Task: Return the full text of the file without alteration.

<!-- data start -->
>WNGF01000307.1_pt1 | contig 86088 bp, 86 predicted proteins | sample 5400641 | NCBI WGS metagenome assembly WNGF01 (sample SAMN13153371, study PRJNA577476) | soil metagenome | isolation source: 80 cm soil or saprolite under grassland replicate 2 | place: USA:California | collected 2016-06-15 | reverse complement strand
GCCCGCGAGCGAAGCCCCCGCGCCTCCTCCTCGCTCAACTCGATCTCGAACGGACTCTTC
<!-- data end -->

>WNGF01000307.1_pt1 | contig 86088 bp, 86 predicted proteins | sample 5400641 | NCBI WGS metagenome assembly WNGF01 (sample SAMN13153371, study PRJNA577476) | soil metagenome | isolation source: 80 cm soil or saprolite under grassland replicate 2 | place: USA:California | collected 2016-06-15 | reverse complement strand
GCCCGCGAGCGAAGCCCCCGCGCCTCCTCCTCGCTCAACTCGATCTCGAACGGACTCTTC